Essays on institutional investors, central banks and asset pricing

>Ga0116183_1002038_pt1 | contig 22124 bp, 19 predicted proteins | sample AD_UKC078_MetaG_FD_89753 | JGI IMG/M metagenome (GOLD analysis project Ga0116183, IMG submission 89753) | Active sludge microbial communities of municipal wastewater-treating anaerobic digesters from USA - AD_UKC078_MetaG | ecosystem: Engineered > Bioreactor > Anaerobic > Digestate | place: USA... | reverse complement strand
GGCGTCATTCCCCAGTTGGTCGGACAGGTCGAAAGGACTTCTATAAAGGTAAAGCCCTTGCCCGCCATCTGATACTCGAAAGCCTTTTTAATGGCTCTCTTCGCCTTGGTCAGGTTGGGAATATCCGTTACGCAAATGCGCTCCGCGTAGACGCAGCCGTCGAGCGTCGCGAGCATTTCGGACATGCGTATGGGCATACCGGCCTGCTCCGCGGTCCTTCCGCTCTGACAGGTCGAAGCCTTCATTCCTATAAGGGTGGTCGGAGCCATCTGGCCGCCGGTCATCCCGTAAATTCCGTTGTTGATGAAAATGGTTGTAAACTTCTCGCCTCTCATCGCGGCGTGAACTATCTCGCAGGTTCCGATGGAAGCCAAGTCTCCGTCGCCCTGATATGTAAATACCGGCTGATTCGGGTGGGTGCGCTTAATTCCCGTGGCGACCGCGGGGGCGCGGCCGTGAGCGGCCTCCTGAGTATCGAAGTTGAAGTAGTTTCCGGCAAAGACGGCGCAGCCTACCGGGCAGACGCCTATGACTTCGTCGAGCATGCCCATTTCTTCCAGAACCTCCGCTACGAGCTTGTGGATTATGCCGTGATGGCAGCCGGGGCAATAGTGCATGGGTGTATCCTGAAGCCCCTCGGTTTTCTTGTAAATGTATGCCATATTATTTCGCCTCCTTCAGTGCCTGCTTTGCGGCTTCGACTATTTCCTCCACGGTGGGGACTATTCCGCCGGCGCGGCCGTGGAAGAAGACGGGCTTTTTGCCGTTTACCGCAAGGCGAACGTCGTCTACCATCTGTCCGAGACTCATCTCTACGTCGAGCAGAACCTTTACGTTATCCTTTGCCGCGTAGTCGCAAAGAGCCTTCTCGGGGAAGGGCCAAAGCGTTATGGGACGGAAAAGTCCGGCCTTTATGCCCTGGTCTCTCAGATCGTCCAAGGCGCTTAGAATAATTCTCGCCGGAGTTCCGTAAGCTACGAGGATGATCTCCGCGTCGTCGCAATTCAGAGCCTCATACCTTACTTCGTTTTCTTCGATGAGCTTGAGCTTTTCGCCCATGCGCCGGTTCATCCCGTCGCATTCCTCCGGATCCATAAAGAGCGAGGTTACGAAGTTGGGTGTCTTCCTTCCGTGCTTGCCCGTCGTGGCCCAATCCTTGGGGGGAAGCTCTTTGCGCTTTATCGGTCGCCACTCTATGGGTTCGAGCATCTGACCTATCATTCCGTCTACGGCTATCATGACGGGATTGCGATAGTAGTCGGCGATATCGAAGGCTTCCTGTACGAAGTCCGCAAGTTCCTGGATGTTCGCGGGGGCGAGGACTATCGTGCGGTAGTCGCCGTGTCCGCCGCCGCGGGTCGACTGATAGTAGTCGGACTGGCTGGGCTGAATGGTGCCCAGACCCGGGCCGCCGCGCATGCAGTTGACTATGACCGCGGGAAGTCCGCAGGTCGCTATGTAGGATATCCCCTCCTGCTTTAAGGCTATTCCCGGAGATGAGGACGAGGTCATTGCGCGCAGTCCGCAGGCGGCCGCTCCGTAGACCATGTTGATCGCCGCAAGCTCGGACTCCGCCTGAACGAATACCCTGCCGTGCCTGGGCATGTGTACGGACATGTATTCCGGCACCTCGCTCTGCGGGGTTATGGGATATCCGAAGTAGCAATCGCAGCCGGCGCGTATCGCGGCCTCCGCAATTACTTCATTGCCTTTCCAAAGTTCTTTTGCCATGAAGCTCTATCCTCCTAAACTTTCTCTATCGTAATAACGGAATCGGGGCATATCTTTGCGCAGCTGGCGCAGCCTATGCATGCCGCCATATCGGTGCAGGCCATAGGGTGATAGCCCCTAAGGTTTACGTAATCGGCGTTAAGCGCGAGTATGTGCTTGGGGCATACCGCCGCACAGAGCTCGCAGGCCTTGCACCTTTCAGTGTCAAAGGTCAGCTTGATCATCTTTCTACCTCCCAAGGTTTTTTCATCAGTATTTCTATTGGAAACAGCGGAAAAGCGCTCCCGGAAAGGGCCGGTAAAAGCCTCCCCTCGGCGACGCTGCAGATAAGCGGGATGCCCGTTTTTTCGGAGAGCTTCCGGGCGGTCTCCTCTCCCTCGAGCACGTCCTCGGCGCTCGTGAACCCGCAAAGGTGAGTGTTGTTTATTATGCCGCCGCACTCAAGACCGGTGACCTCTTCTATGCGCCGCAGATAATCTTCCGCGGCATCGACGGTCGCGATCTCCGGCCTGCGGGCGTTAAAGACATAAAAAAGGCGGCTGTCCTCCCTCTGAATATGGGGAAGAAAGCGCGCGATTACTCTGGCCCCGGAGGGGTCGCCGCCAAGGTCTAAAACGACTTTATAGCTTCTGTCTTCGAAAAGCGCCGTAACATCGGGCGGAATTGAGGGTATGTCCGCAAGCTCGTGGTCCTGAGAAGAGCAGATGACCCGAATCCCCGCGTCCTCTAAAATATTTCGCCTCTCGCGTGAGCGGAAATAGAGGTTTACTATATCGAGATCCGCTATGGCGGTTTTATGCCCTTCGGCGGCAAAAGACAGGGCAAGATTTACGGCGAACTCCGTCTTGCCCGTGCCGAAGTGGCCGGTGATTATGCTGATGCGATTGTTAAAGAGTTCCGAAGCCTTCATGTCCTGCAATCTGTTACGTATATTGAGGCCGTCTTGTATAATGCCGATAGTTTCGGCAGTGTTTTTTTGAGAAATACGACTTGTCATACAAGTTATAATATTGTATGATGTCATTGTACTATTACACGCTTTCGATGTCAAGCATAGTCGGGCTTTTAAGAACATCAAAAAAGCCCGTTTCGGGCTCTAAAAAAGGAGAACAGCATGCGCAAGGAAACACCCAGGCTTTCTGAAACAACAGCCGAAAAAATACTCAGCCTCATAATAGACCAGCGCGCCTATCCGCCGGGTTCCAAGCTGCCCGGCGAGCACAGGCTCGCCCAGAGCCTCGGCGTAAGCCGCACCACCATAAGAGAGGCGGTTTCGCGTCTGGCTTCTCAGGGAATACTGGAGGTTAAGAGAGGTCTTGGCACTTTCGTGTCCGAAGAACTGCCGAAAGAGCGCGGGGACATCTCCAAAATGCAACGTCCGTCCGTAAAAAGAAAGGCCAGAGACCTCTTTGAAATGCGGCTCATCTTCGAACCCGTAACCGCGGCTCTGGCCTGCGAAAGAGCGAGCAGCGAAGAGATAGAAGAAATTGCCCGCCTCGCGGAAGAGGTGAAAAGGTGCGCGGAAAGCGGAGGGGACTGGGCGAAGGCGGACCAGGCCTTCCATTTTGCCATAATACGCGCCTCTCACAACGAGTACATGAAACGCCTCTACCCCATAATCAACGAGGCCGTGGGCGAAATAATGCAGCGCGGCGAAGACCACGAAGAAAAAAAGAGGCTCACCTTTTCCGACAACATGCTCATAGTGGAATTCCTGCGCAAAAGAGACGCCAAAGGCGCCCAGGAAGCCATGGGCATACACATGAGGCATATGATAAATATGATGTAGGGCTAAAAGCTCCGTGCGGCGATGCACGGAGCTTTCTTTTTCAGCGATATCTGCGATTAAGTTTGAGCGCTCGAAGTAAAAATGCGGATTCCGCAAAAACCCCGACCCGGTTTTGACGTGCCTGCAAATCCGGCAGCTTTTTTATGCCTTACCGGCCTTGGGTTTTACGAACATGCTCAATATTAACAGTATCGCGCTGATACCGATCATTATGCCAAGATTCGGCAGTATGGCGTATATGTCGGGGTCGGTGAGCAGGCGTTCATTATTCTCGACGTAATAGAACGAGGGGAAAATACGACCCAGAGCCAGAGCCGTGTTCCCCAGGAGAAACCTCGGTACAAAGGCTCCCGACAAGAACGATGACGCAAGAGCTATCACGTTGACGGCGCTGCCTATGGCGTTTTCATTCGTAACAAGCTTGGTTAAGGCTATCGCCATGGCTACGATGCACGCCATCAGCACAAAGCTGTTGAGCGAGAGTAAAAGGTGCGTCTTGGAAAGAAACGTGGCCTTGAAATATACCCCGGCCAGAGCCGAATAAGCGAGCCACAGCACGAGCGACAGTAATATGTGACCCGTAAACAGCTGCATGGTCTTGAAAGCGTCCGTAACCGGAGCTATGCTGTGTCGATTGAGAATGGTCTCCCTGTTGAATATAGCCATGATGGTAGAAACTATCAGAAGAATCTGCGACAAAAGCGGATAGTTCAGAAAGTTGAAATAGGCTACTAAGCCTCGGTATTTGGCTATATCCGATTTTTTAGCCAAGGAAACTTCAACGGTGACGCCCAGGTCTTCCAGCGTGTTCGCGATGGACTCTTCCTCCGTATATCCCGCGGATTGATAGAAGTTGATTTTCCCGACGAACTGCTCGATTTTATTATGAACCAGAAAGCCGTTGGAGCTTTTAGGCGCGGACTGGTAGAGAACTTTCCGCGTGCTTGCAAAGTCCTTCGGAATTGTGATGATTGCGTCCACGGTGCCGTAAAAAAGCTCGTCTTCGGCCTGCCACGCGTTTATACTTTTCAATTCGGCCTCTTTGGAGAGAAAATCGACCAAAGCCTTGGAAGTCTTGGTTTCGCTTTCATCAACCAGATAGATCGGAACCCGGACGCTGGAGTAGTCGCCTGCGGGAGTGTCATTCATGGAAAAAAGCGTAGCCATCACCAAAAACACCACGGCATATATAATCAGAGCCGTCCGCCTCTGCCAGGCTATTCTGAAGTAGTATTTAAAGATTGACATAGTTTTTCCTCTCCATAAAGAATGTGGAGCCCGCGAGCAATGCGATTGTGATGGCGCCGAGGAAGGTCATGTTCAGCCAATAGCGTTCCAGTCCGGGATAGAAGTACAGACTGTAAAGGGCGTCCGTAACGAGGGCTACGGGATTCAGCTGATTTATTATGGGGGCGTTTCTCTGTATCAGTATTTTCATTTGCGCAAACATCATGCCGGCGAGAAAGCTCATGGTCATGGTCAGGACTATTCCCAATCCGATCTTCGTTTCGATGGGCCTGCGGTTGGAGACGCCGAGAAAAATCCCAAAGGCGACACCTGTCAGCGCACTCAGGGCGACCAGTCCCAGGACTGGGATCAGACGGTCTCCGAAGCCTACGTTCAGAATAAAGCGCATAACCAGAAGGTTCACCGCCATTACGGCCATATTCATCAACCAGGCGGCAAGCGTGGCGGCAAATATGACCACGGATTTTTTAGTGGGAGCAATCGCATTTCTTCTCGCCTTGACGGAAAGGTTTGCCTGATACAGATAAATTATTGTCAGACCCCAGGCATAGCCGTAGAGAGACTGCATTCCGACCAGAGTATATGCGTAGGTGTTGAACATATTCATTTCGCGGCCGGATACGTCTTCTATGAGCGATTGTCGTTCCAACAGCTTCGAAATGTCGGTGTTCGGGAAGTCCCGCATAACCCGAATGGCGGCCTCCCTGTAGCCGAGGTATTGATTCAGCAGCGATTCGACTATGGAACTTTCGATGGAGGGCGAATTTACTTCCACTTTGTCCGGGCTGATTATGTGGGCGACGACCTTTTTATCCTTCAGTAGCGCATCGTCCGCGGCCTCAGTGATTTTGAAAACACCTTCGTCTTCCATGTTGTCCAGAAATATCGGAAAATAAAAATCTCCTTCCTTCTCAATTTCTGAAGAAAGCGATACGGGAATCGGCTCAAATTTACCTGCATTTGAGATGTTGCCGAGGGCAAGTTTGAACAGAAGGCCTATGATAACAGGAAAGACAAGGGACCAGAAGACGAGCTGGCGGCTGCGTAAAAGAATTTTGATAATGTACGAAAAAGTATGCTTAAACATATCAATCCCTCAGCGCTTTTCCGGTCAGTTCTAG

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The objective of this dissertation is to investigate the impact of important market participants such as Mutual Funds, Hedge Funds and the Federal Reserve Bank on the equilibrium equity premium, risk free rate and asset volatility and to analyze the effect of these institutions on risk shifting, portfolio allocation and financial stability. Specific features of institutional investors and central banks as well as their role in financial markets are reviewed and analyzed in Chapter 1. In Chapter 2, it is shown that the competitive pressure to beat a benchmark may induce institutional trading behavior that exposes retail investors to tail risk. In our model, institutional investors are different from a retail investor because they derive higher utility when they outperform the benchmark. This forces institutions to take on leverage to over-invest in the benchmark. Institutions execute fire sales when the benchmark asset experiences negative shocks. This behavior increases market volatility, raising the tail risk exposure of the retail investor. Nevertheless, ex-post, tail risk is only short lived, all investors survive in the long run under standard conditions, and the most patient investor dominates in the sense that she has the highest consumption wealth ratio. Ex-ante, however, benchmarking is welfare reducing for the retail investor, and beneficial only to the impatient institutional investor. Chapter 3 presents an analysis on how monetary authorities seeking to stabilize inflation, output and smooth interest rates distort the term structure of interest rates and prices of risk relative to an economy where central authorities adjust the money supply without taking into consideration the slope of the yield curve. Closed-form expressions for all equilibrium quantities are presented and the impact of quantitative easing on prices, risk premium and volatility of financial markets instruments, such as stocks and bonds, are evaluated. The changes in macroeconomic variables such as consumption, money demand and investment policies are also investigated. Under the adopted parametrization, quantitative easing is welfare improving. In addition, quantitative easing increases nominal bond and equity volatility, while reducing both real and nominal bond yields for all maturities.